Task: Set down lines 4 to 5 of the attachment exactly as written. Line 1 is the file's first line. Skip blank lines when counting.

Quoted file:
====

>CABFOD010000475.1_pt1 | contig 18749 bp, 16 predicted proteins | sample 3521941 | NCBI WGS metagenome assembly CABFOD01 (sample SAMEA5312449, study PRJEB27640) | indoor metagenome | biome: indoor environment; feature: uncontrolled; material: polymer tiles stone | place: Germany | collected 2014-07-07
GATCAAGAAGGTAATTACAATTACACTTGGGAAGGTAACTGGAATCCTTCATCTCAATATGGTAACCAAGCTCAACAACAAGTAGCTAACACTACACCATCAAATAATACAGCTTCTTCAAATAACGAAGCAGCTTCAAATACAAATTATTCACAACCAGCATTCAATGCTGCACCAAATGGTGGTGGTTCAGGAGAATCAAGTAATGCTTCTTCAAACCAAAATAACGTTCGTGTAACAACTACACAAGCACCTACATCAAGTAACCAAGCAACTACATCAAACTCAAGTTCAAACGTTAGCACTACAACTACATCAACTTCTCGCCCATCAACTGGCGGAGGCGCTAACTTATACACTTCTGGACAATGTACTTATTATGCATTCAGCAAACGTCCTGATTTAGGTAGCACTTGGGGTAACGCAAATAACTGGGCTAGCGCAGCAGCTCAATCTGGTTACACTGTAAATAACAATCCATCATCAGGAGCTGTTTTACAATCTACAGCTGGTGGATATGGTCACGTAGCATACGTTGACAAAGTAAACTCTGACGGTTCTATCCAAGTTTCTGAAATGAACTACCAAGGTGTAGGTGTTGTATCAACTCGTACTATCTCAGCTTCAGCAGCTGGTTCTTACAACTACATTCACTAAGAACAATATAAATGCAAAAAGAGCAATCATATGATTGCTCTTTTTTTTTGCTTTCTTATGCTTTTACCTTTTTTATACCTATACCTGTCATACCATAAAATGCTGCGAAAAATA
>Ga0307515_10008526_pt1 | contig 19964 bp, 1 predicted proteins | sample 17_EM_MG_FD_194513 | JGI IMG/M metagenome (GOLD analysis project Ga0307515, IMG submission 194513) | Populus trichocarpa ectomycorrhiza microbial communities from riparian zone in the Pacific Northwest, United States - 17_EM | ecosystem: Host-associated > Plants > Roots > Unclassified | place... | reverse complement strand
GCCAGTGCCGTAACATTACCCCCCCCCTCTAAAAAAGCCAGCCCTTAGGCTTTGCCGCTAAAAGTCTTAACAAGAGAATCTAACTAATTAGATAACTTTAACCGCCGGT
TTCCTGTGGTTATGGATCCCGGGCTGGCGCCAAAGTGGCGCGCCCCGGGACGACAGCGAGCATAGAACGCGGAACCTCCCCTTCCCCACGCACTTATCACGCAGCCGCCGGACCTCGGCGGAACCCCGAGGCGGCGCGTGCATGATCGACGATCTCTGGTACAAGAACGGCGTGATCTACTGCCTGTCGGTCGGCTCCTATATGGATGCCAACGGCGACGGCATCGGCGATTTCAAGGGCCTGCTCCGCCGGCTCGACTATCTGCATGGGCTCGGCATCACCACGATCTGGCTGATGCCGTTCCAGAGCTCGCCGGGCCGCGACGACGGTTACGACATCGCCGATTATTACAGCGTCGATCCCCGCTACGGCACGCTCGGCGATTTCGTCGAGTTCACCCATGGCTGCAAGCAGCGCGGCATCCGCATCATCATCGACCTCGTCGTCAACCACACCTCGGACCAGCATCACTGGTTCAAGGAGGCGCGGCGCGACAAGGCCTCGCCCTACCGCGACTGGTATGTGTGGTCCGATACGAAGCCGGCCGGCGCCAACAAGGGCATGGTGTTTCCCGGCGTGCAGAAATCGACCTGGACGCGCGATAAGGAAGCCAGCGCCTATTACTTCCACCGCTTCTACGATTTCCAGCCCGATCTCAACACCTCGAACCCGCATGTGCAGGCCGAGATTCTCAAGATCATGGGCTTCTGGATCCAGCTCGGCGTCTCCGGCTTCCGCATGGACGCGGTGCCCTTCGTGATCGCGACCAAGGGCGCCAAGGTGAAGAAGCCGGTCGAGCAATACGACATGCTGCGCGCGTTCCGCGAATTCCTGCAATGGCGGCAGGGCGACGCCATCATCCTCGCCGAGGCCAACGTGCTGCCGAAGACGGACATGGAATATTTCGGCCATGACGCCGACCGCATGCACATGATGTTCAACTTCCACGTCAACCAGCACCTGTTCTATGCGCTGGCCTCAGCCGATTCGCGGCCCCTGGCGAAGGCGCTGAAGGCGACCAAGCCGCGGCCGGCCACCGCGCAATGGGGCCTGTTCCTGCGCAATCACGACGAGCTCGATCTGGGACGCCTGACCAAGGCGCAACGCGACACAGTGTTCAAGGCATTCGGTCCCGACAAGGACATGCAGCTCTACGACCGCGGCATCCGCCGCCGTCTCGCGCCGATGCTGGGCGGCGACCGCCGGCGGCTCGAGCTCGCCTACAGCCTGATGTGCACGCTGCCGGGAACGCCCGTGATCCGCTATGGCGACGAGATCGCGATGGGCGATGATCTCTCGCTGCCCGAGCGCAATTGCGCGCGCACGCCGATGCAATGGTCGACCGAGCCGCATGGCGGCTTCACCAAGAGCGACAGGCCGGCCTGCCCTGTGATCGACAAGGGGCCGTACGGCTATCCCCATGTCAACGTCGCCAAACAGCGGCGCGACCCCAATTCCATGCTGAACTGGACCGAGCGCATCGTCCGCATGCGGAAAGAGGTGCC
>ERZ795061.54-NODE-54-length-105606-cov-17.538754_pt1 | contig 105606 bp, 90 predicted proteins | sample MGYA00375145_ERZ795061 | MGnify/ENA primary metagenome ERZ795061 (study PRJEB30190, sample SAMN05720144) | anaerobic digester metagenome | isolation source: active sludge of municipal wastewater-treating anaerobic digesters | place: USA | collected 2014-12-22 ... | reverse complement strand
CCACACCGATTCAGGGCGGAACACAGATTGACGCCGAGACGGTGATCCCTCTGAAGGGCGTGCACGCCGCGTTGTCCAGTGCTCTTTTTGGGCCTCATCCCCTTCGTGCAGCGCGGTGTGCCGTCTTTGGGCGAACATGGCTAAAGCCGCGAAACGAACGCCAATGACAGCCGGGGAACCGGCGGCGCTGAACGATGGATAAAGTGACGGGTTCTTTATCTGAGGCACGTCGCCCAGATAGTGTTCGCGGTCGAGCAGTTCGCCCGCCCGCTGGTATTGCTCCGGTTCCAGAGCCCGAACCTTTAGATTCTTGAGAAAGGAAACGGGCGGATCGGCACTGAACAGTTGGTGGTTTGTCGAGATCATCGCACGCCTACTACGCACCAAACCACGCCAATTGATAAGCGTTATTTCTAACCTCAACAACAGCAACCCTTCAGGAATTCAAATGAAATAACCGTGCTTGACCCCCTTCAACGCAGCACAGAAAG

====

GCCAGTGCCGTAACATTACCCCCCCCCTCTAAAAAAGCCAGCCCTTAGGCTTTGCCGCTAAAAGTCTTAACAAGAGAATCTAACTAATTAGATAACTTTAACCGCCGGT
TTCCTGTGGTTATGGATCCCGGGCTGGCGCCAAAGTGGCGCGCCCCGGGACGACAGCGAGCATAGAACGCGGAACCTCCCCTTCCCCACGCACTTATCACGCAGCCGCCGGACCTCGGCGGAACCCCGAGGCGGCGCGTGCATGATCGACGATCTCTGGTACAAGAACGGCGTGATCTACTGCCTGTCGGTCGGCTCCTATATGGATGCCAACGGCGACGGCATCGGCGATTTCAAGGGCCTGCTCCGCCGGCTCGACTATCTGCATGGGCTCGGCATCACCACGATCTGGCTGATGCCGTTCCAGAGCTCGCCGGGCCGCGACGACGGTTACGACATCGCCGATTATTACAGCGTCGATCCCCGCTACGGCACGCTCGGCGATTTCGTCGAGTTCACCCATGGCTGCAAGCAGCGCGGCATCCGCATCATCATCGACCTCGTCGTCAACCACACCTCGGACCAGCATCACTGGTTCAAGGAGGCGCGGCGCGACAAGGCCTCGCCCTACCGCGACTGGTATGTGTGGTCCGATACGAAGCCGGCCGGCGCCAACAAGGGCATGGTGTTTCCCGGCGTGCAGAAATCGACCTGGACGCGCGATAAGGAAGCCAGCGCCTATTACTTCCACCGCTTCTACGATTTCCAGCCCGATCTCAACACCTCGAACCCGCATGTGCAGGCCGAGATTCTCAAGATCATGGGCTTCTGGATCCAGCTCGGCGTCTCCGGCTTCCGCATGGACGCGGTGCCCTTCGTGATCGCGACCAAGGGCGCCAAGGTGAAGAAGCCGGTCGAGCAATACGACATGCTGCGCGCGTTCCGCGAATTCCTGCAATGGCGGCAGGGCGACGCCATCATCCTCGCCGAGGCCAACGTGCTGCCGAAGACGGACATGGAATATTTCGGCCATGACGCCGACCGCATGCACATGATGTTCAACTTCCACGTCAACCAGCACCTGTTCTATGCGCTGGCCTCAGCCGATTCGCGGCCCCTGGCGAAGGCGCTGAAGGCGACCAAGCCGCGGCCGGCCACCGCGCAATGGGGCCTGTTCCTGCGCAATCACGACGAGCTCGATCTGGGACGCCTGACCAAGGCGCAACGCGACACAGTGTTCAAGGCATTCGGTCCCGACAAGGACATGCAGCTCTACGACCGCGGCATCCGCCGCCGTCTCGCGCCGATGCTGGGCGGCGACCGCCGGCGGCTCGAGCTCGCCTACAGCCTGATGTGCACGCTGCCGGGAACGCCCGTGATCCGCTATGGCGACGAGATCGCGATGGGCGATGATCTCTCGCTGCCCGAGCGCAATTGCGCGCGCACGCCGATGCAATGGTCGACCGAGCCGCATGGCGGCTTCACCAAGAGCGACAGGCCGGCCTGCCCTGTGATCGACAAGGGGCCGTACGGCTATCCCCATGTCAACGTCGCCAAACAGCGGCGCGACCCCAATTCCATGCTGAACTGGACCGAGCGCATCGTCCGCATGCGGAAAGAGGTGCC